A policeman looks at me with a deadly serious face from behind his desk. I smile kindly to him. From head to toe he scans me, then makes eye contact and ask: “Are you sick?” A large question mark pops up into my head. I wonder if he knows for what question he has just used his minimal English vocabulary. I answer him polite that I do not feel sick and ask curious whether I am not healthy-looking. Deliyar, my Iranian host, standing beside me and translates what I just said in English. The policeman nods and then proceeds to violently questioning Deliyar. We are in the so-called Police Office of Foreign Aliens, the Iranian police station where you have a chance for an extension of your Iranian visa.
For weeks I have been fascinated by life here in Tehran. Lately I have seen many of this city. From visiting elaborate buildings to watching an Iranian movie in the cinema. Delyar helps me, teach me to speak Persian and makes sure that I properly understand all the rules of this society. I adapt myself to the Iranian lifestyle. If we go out, we drive around in the city in circles, catching up and smiling at other young people who do the same. Sometimes cars stop, probably to exchange numbers. The real parties are private and forbidden in Iran. Do I really miss something? Not really, I think it has its charm how Iranian young people enjoy themselves.
After a lot of hassle, including three interviews, I may come back after the weekend to get a stamp for 30 additional days in Iran. In the days after that, I’m covering time by taking a walk in the park in northern Tehran. Especially since the Ramadan has started there is a lot happening here in the evening. Musicians, children playing and families who sit in the grass on a blanket eating their long-awaited meal. Street vendors are everywhere. One night Deliyar and I decide to spoil us with a hot corn. Delicious at that time, but the next day it turns out to be the dumbest thing I’ve done in my entire journey. After three days of heavy war in my stomach the mother of Deliyar insist that I see a doctor. Well, in fact not me. Delyar goes with my complaints to the doctor. Doing so will save some costs because Delyar is covered by her family’s insurance. If the doctor prescribes an injection it start to be more complicated. Fortunately, we are in Iran and here you can just walk out the door with the injection in your pocket. Later on at a clinic I’m a little bit confused when a nurse start to give me a complete infusion.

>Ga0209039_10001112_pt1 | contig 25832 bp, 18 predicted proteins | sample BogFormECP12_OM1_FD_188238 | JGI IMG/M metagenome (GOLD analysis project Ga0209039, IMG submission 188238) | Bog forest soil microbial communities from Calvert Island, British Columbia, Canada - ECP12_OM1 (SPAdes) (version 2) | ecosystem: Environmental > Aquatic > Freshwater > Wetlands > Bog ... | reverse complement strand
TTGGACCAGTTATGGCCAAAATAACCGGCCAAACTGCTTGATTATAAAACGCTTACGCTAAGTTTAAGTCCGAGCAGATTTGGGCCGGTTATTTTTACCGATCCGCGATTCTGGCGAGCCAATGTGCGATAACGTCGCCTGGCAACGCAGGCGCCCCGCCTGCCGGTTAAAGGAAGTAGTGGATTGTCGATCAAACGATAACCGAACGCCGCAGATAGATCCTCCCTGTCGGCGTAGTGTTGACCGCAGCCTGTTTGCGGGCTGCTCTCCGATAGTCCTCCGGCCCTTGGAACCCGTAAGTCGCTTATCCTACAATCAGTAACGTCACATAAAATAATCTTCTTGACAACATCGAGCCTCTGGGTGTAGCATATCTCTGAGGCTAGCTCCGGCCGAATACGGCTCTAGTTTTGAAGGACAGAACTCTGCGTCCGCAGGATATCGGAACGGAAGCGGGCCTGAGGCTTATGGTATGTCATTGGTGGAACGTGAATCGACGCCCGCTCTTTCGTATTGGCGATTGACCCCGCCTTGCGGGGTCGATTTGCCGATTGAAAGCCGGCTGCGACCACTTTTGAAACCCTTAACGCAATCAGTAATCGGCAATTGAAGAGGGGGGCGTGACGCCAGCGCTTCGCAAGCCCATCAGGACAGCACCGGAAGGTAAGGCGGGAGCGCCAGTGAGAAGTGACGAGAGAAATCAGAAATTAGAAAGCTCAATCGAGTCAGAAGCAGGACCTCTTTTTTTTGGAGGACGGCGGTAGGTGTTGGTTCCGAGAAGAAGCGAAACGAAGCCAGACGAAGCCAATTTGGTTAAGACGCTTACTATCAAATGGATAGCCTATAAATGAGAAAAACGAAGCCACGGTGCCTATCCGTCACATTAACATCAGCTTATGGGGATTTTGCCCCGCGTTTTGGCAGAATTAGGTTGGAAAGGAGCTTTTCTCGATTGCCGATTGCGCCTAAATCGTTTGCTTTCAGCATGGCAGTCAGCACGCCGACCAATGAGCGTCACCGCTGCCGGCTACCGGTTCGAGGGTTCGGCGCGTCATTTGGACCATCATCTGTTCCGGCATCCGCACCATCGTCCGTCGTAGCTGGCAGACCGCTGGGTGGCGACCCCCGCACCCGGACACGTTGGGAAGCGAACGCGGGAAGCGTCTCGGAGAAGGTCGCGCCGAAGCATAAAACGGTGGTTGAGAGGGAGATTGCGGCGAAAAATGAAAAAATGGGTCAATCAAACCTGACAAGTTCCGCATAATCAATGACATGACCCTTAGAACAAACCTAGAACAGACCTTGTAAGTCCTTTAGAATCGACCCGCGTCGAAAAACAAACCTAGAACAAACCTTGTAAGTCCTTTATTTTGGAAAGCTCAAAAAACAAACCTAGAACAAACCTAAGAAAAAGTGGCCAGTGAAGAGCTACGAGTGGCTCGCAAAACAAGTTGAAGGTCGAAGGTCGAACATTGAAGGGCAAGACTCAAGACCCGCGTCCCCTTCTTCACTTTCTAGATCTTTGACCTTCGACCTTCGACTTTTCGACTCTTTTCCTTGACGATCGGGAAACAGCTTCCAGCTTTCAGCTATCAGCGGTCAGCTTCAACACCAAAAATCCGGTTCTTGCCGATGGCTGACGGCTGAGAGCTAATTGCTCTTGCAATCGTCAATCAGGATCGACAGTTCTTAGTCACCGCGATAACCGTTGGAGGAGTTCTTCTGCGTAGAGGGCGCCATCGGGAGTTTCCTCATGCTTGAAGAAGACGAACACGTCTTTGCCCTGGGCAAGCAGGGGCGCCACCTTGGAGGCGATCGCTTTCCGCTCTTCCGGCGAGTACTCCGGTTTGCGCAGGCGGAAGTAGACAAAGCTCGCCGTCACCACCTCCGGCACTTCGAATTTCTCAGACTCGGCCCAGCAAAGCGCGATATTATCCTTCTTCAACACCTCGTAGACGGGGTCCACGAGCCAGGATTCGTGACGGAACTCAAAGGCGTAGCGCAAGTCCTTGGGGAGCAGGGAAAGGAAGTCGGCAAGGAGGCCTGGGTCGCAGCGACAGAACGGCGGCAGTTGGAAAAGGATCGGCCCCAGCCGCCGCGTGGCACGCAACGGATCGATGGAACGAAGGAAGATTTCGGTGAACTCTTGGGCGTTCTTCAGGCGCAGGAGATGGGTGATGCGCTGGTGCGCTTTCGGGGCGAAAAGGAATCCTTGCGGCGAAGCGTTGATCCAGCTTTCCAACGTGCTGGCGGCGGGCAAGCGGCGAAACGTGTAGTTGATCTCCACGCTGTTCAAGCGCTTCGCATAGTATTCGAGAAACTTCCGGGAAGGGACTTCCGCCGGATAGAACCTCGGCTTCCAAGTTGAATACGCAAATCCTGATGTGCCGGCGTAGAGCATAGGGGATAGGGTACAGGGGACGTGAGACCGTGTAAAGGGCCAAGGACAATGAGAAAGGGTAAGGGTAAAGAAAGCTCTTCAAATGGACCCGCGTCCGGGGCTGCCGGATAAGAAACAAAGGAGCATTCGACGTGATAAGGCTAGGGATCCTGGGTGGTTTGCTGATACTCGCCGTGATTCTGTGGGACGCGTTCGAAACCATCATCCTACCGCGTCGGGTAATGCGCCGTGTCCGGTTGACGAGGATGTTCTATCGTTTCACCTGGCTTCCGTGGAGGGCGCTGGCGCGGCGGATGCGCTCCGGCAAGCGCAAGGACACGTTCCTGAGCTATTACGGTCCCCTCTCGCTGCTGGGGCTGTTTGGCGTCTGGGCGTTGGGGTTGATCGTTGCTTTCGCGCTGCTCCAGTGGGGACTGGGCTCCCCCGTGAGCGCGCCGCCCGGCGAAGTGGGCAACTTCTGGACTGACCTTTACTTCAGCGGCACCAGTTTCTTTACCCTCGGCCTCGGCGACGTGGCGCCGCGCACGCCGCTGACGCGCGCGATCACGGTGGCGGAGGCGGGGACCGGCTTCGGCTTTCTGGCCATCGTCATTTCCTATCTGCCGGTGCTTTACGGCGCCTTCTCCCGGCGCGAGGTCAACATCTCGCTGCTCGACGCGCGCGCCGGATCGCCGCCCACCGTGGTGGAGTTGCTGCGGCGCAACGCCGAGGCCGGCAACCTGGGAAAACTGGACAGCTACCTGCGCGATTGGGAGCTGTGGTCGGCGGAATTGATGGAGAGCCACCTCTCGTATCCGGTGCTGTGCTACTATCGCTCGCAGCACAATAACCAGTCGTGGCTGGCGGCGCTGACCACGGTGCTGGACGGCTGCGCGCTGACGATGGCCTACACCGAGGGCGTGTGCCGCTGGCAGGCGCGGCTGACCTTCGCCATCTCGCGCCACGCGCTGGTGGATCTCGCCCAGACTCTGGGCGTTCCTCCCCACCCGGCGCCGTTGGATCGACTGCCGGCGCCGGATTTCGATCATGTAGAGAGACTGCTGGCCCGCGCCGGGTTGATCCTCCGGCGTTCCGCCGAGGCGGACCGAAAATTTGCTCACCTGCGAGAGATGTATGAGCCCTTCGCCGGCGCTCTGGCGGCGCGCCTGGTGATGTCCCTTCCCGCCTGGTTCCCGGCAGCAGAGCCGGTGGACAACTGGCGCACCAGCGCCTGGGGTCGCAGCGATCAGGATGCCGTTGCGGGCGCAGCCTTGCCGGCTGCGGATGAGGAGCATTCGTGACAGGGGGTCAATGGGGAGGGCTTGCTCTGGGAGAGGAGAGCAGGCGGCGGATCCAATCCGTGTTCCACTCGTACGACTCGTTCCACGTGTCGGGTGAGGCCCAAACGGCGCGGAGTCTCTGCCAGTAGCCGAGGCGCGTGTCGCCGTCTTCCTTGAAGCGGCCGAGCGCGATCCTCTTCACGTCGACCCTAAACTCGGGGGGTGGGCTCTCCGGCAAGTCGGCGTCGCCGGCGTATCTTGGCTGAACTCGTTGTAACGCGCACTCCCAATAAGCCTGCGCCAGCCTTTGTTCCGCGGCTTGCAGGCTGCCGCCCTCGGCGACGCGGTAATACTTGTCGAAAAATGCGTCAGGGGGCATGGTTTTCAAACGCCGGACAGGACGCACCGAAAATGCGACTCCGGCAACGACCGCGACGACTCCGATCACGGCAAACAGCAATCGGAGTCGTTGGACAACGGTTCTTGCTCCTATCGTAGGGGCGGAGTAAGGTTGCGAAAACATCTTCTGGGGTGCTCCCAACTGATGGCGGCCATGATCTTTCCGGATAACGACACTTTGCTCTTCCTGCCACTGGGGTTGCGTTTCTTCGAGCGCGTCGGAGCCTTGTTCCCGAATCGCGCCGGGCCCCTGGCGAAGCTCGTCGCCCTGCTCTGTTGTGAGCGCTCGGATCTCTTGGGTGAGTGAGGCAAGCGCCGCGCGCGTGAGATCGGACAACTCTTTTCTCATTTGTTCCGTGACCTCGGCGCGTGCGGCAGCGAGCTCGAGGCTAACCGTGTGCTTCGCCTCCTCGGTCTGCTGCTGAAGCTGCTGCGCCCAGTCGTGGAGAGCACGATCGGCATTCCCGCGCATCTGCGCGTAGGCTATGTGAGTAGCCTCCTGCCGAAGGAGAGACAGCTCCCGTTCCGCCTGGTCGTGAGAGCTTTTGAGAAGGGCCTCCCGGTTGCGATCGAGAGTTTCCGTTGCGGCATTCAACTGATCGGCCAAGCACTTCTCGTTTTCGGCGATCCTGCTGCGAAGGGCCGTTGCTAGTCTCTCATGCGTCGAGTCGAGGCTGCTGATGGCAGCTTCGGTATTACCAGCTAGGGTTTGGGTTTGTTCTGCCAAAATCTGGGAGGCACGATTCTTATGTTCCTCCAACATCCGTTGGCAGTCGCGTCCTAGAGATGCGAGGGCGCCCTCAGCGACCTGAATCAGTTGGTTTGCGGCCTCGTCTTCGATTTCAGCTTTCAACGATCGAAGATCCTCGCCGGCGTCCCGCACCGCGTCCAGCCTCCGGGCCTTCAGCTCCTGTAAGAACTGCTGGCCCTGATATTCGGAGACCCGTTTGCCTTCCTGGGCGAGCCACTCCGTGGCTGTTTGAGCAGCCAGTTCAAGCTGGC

Fortunately the whole thing helps and in a few days I start to feel better again. Well, ready to go! Deliyar drives me for a last time to the Uzbek and Turkmenistan embassy to get the last formalities ready. The Turkmenistan visa I can pick up a week later in Mashhad.
On Monday, June 29th I leave from Tehran to attempt to cycle the 845 remaining kilometers to Mashhad in eight days. In Mashhad I have a meeting with my new Dutch friend on wooden shoes. Tuesday, July 7th we agreed to see each other in Mashhad.
When I finally left, I am beginning to wonder seriously if this will be ever possible. Snow, rain, cold, mountains, I’ve experienced it all, but this!?
My hands hurt from hot glowing handles. My whole mouth is dry, even though I drink liters of water. The sun burns into my skin. The fierce headwind is so incredibly hot that it makes me nauseous. I fall down every two hours to rest somewhere in the shade, at least if I can find shade.
I am asking myself, exhausted from the first day of 108 kilometers: how on earth I’m going to cycle to Mashhad in eight days in this circumstances?